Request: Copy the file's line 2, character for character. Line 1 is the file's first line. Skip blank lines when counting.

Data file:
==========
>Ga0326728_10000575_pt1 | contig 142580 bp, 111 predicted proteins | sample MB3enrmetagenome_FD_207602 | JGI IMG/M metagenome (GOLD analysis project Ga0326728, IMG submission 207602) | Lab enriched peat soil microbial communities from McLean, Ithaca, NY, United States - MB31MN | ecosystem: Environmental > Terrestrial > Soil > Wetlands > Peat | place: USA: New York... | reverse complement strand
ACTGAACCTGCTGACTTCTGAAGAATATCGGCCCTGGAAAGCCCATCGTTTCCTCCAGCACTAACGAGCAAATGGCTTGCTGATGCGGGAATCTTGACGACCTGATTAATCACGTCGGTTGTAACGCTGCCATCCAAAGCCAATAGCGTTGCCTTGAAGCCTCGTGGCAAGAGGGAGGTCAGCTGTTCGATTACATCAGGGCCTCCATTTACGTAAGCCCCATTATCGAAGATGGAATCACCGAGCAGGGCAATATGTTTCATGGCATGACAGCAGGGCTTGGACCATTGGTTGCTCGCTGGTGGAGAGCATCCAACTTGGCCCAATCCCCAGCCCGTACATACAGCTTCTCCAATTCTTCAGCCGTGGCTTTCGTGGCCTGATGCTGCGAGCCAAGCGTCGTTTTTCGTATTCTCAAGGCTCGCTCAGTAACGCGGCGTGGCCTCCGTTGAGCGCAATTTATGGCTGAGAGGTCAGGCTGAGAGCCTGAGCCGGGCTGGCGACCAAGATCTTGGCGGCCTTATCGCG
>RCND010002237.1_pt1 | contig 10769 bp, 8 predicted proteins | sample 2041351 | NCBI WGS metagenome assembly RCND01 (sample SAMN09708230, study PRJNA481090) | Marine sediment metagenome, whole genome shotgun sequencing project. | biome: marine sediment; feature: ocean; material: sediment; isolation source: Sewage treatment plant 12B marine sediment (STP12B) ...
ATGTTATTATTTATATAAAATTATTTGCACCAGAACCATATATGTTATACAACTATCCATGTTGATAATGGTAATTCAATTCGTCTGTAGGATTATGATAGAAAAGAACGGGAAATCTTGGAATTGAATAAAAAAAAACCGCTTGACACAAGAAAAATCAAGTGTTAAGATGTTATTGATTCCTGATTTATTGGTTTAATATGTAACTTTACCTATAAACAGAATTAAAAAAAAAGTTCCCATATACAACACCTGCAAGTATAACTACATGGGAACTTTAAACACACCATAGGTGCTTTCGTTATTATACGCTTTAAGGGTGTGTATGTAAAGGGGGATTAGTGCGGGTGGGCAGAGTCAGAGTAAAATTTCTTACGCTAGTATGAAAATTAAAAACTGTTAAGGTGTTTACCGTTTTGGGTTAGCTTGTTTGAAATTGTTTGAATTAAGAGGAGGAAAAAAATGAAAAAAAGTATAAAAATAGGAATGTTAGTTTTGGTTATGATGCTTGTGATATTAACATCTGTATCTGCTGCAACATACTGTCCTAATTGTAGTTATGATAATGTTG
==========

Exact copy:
ACTGAACCTGCTGACTTCTGAAGAATATCGGCCCTGGAAAGCCCATCGTTTCCTCCAGCACTAACGAGCAAATGGCTTGCTGATGCGGGAATCTTGACGACCTGATTAATCACGTCGGTTGTAACGCTGCCATCCAAAGCCAATAGCGTTGCCTTGAAGCCTCGTGGCAAGAGGGAGGTCAGCTGTTCGATTACATCAGGGCCTCCATTTACGTAAGCCCCATTATCGAAGATGGAATCACCGAGCAGGGCAATATGTTTCATGGCATGACAGCAGGGCTTGGACCATTGGTTGCTCGCTGGTGGAGAGCATCCAACTTGGCCCAATCCCCAGCCCGTACATACAGCTTCTCCAATTCTTCAGCCGTGGCTTTCGTGGCCTGATGCTGCGAGCCAAGCGTCGTTTTTCGTATTCTCAAGGCTCGCTCAGTAACGCGGCGTGGCCTCCGTTGAGCGCAATTTATGGCTGAGAGGTCAGGCTGAGAGCCTGAGCCGGGCTGGCGACCAAGATCTTGGCGGCCTTATCGCG